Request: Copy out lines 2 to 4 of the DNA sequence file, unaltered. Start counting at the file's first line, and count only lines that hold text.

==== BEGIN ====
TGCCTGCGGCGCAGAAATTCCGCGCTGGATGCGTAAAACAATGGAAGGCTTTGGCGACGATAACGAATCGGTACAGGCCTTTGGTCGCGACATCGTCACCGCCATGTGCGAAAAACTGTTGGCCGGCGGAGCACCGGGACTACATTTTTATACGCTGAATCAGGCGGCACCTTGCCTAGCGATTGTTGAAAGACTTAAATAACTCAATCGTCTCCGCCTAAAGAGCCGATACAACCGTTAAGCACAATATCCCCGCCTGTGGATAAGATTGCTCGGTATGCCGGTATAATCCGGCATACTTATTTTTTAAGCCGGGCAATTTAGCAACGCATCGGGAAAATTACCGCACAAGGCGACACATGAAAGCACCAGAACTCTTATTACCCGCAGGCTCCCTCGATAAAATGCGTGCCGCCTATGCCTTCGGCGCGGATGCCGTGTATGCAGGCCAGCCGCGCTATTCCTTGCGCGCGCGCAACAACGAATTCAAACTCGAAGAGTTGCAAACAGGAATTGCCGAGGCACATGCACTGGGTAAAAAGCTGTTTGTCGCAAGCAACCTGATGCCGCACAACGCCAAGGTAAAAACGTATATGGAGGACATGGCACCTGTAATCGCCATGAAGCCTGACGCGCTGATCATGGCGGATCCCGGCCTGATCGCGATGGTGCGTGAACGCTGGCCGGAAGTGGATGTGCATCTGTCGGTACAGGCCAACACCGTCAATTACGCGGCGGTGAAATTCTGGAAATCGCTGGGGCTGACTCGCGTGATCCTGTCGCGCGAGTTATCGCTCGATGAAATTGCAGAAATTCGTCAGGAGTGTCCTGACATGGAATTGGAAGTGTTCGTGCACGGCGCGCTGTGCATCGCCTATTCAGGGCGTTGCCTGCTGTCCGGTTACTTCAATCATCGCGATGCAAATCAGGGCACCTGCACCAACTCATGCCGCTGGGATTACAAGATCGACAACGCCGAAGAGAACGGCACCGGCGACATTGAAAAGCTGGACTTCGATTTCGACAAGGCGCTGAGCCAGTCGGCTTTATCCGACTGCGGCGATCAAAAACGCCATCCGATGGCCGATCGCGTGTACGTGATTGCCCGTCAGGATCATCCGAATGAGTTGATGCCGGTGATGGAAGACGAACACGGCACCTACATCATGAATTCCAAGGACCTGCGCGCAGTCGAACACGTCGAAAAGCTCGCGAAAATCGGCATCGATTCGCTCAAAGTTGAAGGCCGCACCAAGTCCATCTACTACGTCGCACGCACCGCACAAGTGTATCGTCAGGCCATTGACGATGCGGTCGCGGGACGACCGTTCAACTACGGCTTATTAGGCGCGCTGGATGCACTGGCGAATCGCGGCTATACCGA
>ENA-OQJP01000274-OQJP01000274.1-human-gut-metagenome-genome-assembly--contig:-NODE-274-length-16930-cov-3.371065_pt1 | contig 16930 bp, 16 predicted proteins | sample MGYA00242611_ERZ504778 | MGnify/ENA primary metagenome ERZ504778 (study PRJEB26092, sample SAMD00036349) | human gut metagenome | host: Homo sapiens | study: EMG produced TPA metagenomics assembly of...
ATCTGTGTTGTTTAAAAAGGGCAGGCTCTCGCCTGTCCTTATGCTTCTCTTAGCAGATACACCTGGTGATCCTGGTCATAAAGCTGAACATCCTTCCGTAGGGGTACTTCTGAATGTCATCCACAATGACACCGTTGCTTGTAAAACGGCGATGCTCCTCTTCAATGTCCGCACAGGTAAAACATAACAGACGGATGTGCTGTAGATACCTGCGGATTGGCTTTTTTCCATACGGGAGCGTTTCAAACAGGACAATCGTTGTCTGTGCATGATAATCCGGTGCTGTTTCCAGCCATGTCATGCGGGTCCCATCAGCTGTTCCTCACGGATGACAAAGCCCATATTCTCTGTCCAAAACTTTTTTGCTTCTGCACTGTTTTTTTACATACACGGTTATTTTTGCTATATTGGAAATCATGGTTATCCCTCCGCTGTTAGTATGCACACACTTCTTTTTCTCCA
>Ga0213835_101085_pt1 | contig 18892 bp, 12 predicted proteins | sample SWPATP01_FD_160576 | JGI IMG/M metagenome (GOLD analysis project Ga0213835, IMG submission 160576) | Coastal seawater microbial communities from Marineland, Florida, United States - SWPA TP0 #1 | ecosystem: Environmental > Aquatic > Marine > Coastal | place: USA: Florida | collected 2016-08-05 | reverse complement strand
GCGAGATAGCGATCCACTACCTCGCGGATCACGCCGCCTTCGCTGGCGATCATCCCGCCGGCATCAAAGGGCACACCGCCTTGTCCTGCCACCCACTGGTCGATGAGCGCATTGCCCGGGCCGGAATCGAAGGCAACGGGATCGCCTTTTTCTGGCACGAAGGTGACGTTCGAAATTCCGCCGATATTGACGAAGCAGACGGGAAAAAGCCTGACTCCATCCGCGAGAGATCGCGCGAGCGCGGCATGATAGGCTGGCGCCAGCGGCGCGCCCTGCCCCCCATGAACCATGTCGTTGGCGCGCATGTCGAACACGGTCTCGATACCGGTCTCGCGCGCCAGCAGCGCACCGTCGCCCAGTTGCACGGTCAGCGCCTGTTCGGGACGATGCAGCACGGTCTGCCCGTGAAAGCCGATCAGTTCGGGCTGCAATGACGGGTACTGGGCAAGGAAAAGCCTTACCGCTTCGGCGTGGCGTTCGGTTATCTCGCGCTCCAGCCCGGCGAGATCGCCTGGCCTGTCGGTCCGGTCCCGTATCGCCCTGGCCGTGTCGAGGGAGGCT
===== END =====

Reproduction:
>ENA-OQJP01000274-OQJP01000274.1-human-gut-metagenome-genome-assembly--contig:-NODE-274-length-16930-cov-3.371065_pt1 | contig 16930 bp, 16 predicted proteins | sample MGYA00242611_ERZ504778 | MGnify/ENA primary metagenome ERZ504778 (study PRJEB26092, sample SAMD00036349) | human gut metagenome | host: Homo sapiens | study: EMG produced TPA metagenomics assembly of...
ATCTGTGTTGTTTAAAAAGGGCAGGCTCTCGCCTGTCCTTATGCTTCTCTTAGCAGATACACCTGGTGATCCTGGTCATAAAGCTGAACATCCTTCCGTAGGGGTACTTCTGAATGTCATCCACAATGACACCGTTGCTTGTAAAACGGCGATGCTCCTCTTCAATGTCCGCACAGGTAAAACATAACAGACGGATGTGCTGTAGATACCTGCGGATTGGCTTTTTTCCATACGGGAGCGTTTCAAACAGGACAATCGTTGTCTGTGCATGATAATCCGGTGCTGTTTCCAGCCATGTCATGCGGGTCCCATCAGCTGTTCCTCACGGATGACAAAGCCCATATTCTCTGTCCAAAACTTTTTTGCTTCTGCACTGTTTTTTTACATACACGGTTATTTTTGCTATATTGGAAATCATGGTTATCCCTCCGCTGTTAGTATGCACACACTTCTTTTTCTCCA
>Ga0213835_101085_pt1 | contig 18892 bp, 12 predicted proteins | sample SWPATP01_FD_160576 | JGI IMG/M metagenome (GOLD analysis project Ga0213835, IMG submission 160576) | Coastal seawater microbial communities from Marineland, Florida, United States - SWPA TP0 #1 | ecosystem: Environmental > Aquatic > Marine > Coastal | place: USA: Florida | collected 2016-08-05 | reverse complement strand